"And our family was nontraditional, you know. We were always the family in the neighborhood that everybody kind of was like, 'Oh, God. Look at their driveway. Look at their used cars everywhere.' ... We grew up in a Jewish kind of materialistic part of New Jersey, and there was money being spent and shown in cars in terms of materialism. So, growing up, it was embarrassing."

On her mother's sweetness and absent-mindedness

"My mom once came to pick me up from school on my birthday — I was in third grade — and I was like, 'Can you please take me to lunch on my birthday?' She said, 'Of course, of course,' and at lunch, I went down to the principal's office. I waited and I waited and waited, and she never came. And I finally, when I went home that day at three o'clock ... I was furious. You know, I walked in hysterically crying. I was like, 'Well, how could you not come and get me on my birthday?' And she said, 'I was there. I parked right outside where I drop you off in the morning, and you never came out.' And I'm like, 'Mom, you have to go and sign me out. I'm 9. You have to go into the school and come and get me.' She wasn't intentionally leaving me out of her thoughts or forgetting to pick me up. They just didn't."

On how she viewed Chet's death as a form of rejection, and the impact the 2016 election had on her emotionally

"In your 9-year-old brain, that is a rejection. You know, he went off and let himself be killed, when he told me he would never leave me. So, my 9-year-old brain didn't have the vocabulary to understand. Intellectually, I got that it was an accident. Emotionally, he lied to me. He lied to me and he left me and he never came back. ... And then, my dad was so gone, so I was screaming and crying for attention after he died — my brother died — and my dad had none for me. He just would be like, 'Get out of my face.'

"It took me until I was 40 years old to understand that I had so much anger that I didn't understand why, until the election, which was a huge trigger for me, as it was for millions in this country, when my world became unhinged again. And that election represented the feeling I had when I was a little girl and the whole world became unhinged, and I lost it again. And this time, I had the resources and the knowledge to try and sit down with somebody and get to the root of it, because I wanted to be coming from a place of positivity and optimism, not anger and outrage."

On recognizing her privilege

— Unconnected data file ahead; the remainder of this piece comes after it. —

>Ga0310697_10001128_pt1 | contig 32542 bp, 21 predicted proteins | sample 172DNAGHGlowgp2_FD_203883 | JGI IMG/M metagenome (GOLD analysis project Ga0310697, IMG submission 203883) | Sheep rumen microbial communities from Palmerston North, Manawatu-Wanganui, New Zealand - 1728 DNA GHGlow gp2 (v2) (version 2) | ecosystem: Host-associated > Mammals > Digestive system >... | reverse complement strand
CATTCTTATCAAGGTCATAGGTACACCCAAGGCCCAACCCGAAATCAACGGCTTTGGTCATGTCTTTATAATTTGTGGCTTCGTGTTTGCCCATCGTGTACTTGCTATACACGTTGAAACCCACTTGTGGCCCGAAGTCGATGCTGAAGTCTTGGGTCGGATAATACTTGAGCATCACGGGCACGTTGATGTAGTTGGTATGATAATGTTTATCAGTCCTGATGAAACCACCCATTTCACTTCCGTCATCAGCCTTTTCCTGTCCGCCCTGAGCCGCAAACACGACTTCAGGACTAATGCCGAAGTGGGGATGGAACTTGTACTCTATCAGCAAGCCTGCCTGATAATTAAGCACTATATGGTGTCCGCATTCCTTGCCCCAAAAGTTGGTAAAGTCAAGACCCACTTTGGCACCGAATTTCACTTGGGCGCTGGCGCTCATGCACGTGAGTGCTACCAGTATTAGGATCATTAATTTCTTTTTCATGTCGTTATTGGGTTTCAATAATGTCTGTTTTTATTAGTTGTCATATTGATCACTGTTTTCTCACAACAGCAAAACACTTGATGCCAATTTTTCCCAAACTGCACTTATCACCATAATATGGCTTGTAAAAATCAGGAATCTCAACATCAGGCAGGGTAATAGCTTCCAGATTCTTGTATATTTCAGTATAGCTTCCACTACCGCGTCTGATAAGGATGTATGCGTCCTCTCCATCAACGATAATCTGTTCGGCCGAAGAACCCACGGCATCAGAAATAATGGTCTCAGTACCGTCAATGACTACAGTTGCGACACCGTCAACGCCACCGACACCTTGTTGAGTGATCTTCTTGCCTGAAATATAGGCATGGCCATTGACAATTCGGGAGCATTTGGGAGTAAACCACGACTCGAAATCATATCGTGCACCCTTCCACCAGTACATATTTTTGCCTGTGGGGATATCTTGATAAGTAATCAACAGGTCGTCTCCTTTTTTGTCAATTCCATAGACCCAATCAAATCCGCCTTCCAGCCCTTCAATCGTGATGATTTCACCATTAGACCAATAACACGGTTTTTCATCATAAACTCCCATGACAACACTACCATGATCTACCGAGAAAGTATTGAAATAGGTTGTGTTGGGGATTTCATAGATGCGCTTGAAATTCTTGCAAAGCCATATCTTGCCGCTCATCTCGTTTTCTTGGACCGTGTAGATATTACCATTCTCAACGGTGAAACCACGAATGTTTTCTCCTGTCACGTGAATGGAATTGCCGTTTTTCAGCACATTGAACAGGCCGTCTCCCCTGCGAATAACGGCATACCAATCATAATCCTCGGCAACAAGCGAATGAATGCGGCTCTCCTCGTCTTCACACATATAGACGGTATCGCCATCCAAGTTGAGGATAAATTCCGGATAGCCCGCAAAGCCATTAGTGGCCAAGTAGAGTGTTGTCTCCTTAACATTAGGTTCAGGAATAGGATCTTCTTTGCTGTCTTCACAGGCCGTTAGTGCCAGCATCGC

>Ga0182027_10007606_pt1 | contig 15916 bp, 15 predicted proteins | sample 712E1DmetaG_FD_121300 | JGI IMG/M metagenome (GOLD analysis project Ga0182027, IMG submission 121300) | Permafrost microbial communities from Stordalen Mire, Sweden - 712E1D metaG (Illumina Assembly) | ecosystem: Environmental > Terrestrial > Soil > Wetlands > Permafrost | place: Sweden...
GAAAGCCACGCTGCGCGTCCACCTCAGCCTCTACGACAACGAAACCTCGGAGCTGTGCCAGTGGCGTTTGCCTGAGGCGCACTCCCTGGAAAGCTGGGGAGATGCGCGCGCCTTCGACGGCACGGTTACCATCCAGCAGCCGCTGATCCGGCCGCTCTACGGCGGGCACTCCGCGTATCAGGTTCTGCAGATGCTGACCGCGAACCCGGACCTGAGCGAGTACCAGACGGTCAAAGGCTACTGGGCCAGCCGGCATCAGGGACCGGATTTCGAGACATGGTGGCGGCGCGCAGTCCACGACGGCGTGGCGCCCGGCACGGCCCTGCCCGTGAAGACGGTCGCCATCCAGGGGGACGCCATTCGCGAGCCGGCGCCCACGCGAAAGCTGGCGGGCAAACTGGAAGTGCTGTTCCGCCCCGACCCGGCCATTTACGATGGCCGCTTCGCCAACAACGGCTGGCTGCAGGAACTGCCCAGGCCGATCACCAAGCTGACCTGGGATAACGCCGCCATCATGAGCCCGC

"I think my whole career has been about telling everybody what's wrong with them without ever taking a really hard look at myself, because I thought I was too cool to have to do it. … The older I get and the more awake I've become, and after the election especially, you realize what an advantage it is just to get through life with white skin. It's not that every white person has immense privilege. It's an advantage over people who don't have white skin. So, that's what I learned, to stop crediting yourself with all of your success and take into account all the optics and all of the surrounding information and to be a little bit more responsible about what you're putting out there. And for me that was so important, because I felt like I had just made a career of being a loudmouth for so long, and I wanted to do something more."

On how she views Chet's death today

"In my mind, now that I have a deeper understanding of awareness, of mindfulness, of like, you know, that people aren't really gone, now I believe that he's like — not that people die and they're sitting around floating above your body, not that stupid nonsense — I believe that he'll always be a part of me, and so will my mom. Like, they're with us. The people that we love are with us, and we should be spending our time honoring them, instead of grieving for so long. We can grieve, because we need to get that out, but we have to honor those people, and the way to honor them is by fixing yourself and getting healthy. And then, you know, I get to write a book about my dead brother. … So, you know, I'm happy I wrote this book."


Karyn Miller-Medzon produced this interview and edited it for broadcast with Robin Young and Todd Mundt. Jackson Cote adapted it for the web.

This segment aired on April 15, 2019.